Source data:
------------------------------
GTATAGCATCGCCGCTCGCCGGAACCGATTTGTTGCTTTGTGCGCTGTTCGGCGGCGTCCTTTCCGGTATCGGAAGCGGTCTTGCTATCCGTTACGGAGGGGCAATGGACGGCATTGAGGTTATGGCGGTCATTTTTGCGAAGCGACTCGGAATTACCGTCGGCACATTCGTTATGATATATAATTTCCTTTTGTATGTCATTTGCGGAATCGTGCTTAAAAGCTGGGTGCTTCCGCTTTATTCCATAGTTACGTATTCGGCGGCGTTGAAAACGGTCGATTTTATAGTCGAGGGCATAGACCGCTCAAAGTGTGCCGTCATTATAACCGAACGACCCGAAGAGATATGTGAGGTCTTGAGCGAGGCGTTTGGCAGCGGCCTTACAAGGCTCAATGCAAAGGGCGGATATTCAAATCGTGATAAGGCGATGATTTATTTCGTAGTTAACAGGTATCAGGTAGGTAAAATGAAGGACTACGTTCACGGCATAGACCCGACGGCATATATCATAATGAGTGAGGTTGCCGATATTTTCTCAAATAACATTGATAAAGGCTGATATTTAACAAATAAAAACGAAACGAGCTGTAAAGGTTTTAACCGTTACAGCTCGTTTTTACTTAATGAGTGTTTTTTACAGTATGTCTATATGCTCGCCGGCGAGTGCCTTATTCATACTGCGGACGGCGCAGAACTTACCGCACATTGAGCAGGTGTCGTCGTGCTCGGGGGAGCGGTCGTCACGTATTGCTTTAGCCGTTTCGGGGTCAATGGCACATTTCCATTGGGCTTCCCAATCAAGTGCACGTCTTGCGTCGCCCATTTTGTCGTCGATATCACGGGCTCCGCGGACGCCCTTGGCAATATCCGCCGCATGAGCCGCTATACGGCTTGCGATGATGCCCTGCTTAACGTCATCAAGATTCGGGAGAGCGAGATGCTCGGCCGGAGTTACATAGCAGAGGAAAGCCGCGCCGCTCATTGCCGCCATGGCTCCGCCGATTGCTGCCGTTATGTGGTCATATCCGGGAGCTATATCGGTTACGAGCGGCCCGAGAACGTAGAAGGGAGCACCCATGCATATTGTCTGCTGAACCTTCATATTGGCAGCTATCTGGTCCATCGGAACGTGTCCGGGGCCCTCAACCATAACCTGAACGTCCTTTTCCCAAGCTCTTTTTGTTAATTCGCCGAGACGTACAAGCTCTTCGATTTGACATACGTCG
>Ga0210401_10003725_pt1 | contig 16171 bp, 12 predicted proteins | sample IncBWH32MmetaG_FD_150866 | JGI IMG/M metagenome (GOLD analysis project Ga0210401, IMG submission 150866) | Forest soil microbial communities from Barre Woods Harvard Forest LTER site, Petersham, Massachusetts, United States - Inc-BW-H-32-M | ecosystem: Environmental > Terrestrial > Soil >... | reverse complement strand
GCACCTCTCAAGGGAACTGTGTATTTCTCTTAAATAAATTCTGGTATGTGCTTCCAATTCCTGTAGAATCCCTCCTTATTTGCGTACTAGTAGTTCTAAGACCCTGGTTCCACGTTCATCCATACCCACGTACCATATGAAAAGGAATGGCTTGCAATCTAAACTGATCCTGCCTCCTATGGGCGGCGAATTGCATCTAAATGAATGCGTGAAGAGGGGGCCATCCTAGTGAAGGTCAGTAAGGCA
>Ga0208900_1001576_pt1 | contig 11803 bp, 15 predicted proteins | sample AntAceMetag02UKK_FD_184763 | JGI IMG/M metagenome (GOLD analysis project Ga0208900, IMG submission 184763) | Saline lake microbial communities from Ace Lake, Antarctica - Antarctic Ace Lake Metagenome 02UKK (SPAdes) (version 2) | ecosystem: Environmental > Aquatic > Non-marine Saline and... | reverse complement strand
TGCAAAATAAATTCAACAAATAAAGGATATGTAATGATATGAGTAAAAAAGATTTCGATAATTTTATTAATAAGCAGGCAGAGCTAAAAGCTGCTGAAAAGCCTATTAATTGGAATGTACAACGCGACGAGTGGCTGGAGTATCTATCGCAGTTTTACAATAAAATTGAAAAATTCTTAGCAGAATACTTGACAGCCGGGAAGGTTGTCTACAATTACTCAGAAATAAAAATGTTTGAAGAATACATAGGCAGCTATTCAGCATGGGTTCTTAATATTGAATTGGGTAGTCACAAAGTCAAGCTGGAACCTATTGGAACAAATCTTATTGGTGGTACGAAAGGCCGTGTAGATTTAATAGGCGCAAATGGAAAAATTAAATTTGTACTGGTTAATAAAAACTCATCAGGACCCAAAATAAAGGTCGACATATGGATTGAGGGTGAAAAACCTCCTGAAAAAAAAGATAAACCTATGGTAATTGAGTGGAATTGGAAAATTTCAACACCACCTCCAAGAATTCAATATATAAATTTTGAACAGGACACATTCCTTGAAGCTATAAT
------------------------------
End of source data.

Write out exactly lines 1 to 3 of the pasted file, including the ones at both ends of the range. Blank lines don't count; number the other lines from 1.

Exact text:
GTATAGCATCGCCGCTCGCCGGAACCGATTTGTTGCTTTGTGCGCTGTTCGGCGGCGTCCTTTCCGGTATCGGAAGCGGTCTTGCTATCCGTTACGGAGGGGCAATGGACGGCATTGAGGTTATGGCGGTCATTTTTGCGAAGCGACTCGGAATTACCGTCGGCACATTCGTTATGATATATAATTTCCTTTTGTATGTCATTTGCGGAATCGTGCTTAAAAGCTGGGTGCTTCCGCTTTATTCCATAGTTACGTATTCGGCGGCGTTGAAAACGGTCGATTTTATAGTCGAGGGCATAGACCGCTCAAAGTGTGCCGTCATTATAACCGAACGACCCGAAGAGATATGTGAGGTCTTGAGCGAGGCGTTTGGCAGCGGCCTTACAAGGCTCAATGCAAAGGGCGGATATTCAAATCGTGATAAGGCGATGATTTATTTCGTAGTTAACAGGTATCAGGTAGGTAAAATGAAGGACTACGTTCACGGCATAGACCCGACGGCATATATCATAATGAGTGAGGTTGCCGATATTTTCTCAAATAACATTGATAAAGGCTGATATTTAACAAATAAAAACGAAACGAGCTGTAAAGGTTTTAACCGTTACAGCTCGTTTTTACTTAATGAGTGTTTTTTACAGTATGTCTATATGCTCGCCGGCGAGTGCCTTATTCATACTGCGGACGGCGCAGAACTTACCGCACATTGAGCAGGTGTCGTCGTGCTCGGGGGAGCGGTCGTCACGTATTGCTTTAGCCGTTTCGGGGTCAATGGCACATTTCCATTGGGCTTCCCAATCAAGTGCACGTCTTGCGTCGCCCATTTTGTCGTCGATATCACGGGCTCCGCGGACGCCCTTGGCAATATCCGCCGCATGAGCCGCTATACGGCTTGCGATGATGCCCTGCTTAACGTCATCAAGATTCGGGAGAGCGAGATGCTCGGCCGGAGTTACATAGCAGAGGAAAGCCGCGCCGCTCATTGCCGCCATGGCTCCGCCGATTGCTGCCGTTATGTGGTCATATCCGGGAGCTATATCGGTTACGAGCGGCCCGAGAACGTAGAAGGGAGCACCCATGCATATTGTCTGCTGAACCTTCATATTGGCAGCTATCTGGTCCATCGGAACGTGTCCGGGGCCCTCAACCATAACCTGAACGTCCTTTTCCCAAGCTCTTTTTGTTAATTCGCCGAGACGTACAAGCTCTTCGATTTGACATACGTCG
>Ga0210401_10003725_pt1 | contig 16171 bp, 12 predicted proteins | sample IncBWH32MmetaG_FD_150866 | JGI IMG/M metagenome (GOLD analysis project Ga0210401, IMG submission 150866) | Forest soil microbial communities from Barre Woods Harvard Forest LTER site, Petersham, Massachusetts, United States - Inc-BW-H-32-M | ecosystem: Environmental > Terrestrial > Soil >... | reverse complement strand
GCACCTCTCAAGGGAACTGTGTATTTCTCTTAAATAAATTCTGGTATGTGCTTCCAATTCCTGTAGAATCCCTCCTTATTTGCGTACTAGTAGTTCTAAGACCCTGGTTCCACGTTCATCCATACCCACGTACCATATGAAAAGGAATGGCTTGCAATCTAAACTGATCCTGCCTCCTATGGGCGGCGAATTGCATCTAAATGAATGCGTGAAGAGGGGGCCATCCTAGTGAAGGTCAGTAAGGCA